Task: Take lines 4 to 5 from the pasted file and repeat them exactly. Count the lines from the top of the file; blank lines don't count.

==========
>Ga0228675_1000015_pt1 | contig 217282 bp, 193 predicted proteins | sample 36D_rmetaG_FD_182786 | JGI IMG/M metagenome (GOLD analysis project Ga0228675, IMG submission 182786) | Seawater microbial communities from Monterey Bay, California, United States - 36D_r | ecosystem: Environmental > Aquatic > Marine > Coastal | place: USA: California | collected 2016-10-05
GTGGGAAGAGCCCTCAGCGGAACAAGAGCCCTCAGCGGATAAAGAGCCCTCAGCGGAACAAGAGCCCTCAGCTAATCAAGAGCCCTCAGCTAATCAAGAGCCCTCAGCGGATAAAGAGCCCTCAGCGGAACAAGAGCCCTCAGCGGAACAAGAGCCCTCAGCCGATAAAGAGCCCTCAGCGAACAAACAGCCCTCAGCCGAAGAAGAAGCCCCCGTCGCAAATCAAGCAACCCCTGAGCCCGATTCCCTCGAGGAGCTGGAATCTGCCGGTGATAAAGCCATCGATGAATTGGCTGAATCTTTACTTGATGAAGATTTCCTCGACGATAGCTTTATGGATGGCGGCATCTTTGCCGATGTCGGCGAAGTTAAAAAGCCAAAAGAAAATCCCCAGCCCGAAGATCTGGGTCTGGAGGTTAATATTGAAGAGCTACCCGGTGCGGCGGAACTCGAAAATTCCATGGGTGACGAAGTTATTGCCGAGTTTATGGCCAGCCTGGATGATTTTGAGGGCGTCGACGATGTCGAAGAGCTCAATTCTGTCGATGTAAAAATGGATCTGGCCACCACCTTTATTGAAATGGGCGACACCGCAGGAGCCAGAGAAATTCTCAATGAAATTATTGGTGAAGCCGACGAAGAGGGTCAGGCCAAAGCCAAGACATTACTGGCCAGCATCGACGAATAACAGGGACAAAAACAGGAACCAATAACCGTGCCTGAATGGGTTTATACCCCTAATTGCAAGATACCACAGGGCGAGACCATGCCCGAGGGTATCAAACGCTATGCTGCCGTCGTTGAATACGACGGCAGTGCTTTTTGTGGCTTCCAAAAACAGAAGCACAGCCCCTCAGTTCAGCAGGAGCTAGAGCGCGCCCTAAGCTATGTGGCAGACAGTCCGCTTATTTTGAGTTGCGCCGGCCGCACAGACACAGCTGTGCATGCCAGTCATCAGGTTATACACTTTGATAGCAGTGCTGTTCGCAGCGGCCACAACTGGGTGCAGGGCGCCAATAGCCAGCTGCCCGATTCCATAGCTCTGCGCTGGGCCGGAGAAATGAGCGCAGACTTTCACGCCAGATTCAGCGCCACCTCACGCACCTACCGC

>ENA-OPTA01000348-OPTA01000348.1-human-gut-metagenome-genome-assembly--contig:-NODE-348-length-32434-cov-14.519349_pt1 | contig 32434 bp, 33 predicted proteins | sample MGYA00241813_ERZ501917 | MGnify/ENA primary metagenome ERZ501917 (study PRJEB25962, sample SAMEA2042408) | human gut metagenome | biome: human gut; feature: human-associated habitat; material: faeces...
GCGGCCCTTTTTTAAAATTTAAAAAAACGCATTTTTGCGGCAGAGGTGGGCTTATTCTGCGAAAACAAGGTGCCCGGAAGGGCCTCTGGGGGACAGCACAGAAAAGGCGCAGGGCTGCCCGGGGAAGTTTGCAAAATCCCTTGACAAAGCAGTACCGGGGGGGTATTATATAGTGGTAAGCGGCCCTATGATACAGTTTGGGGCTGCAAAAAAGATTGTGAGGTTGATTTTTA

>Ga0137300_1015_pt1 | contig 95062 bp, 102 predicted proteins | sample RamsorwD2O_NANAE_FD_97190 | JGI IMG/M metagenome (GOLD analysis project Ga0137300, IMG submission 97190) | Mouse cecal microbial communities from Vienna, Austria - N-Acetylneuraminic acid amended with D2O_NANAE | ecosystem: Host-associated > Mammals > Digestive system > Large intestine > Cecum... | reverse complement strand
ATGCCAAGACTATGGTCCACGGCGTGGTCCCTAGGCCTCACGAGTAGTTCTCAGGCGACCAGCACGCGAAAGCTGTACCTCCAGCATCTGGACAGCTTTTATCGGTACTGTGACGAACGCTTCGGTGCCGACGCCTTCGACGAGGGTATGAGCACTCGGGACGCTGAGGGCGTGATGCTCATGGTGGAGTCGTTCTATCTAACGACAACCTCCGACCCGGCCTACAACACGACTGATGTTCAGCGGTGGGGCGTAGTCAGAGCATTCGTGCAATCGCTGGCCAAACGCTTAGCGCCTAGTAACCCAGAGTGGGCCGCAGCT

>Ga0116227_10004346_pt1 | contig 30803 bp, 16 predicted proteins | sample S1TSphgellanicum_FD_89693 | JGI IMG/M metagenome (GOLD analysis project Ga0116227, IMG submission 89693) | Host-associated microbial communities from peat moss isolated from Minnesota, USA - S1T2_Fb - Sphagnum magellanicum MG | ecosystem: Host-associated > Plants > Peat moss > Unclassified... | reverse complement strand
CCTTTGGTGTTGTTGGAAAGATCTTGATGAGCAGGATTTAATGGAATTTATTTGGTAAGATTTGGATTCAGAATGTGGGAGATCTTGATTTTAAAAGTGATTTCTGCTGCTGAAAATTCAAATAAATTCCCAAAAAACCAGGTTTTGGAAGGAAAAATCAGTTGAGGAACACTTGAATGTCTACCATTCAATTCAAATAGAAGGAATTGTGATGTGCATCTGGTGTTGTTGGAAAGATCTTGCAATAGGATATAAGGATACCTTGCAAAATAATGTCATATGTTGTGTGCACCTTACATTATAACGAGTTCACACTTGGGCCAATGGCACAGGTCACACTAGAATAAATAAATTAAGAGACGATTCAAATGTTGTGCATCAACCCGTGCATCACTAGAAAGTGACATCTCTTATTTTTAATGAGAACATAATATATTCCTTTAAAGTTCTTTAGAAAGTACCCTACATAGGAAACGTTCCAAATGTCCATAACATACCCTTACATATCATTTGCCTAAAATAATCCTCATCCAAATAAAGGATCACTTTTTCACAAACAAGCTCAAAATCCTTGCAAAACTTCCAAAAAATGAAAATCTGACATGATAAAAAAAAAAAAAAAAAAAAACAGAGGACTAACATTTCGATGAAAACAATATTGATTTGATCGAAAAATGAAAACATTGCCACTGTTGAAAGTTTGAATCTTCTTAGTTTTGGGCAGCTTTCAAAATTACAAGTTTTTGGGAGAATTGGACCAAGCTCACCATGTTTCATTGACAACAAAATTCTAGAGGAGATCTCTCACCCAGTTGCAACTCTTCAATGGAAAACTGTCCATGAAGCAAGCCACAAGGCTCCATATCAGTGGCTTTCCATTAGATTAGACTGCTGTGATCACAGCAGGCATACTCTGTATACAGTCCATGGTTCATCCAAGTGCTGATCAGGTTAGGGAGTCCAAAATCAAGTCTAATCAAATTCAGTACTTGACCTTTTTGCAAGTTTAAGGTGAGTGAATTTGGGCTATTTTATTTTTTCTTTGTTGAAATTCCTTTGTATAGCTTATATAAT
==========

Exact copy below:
GCGGCCCTTTTTTAAAATTTAAAAAAACGCATTTTTGCGGCAGAGGTGGGCTTATTCTGCGAAAACAAGGTGCCCGGAAGGGCCTCTGGGGGACAGCACAGAAAAGGCGCAGGGCTGCCCGGGGAAGTTTGCAAAATCCCTTGACAAAGCAGTACCGGGGGGGTATTATATAGTGGTAAGCGGCCCTATGATACAGTTTGGGGCTGCAAAAAAGATTGTGAGGTTGATTTTTA

>Ga0137300_1015_pt1 | contig 95062 bp, 102 predicted proteins | sample RamsorwD2O_NANAE_FD_97190 | JGI IMG/M metagenome (GOLD analysis project Ga0137300, IMG submission 97190) | Mouse cecal microbial communities from Vienna, Austria - N-Acetylneuraminic acid amended with D2O_NANAE | ecosystem: Host-associated > Mammals > Digestive system > Large intestine > Cecum... | reverse complement strand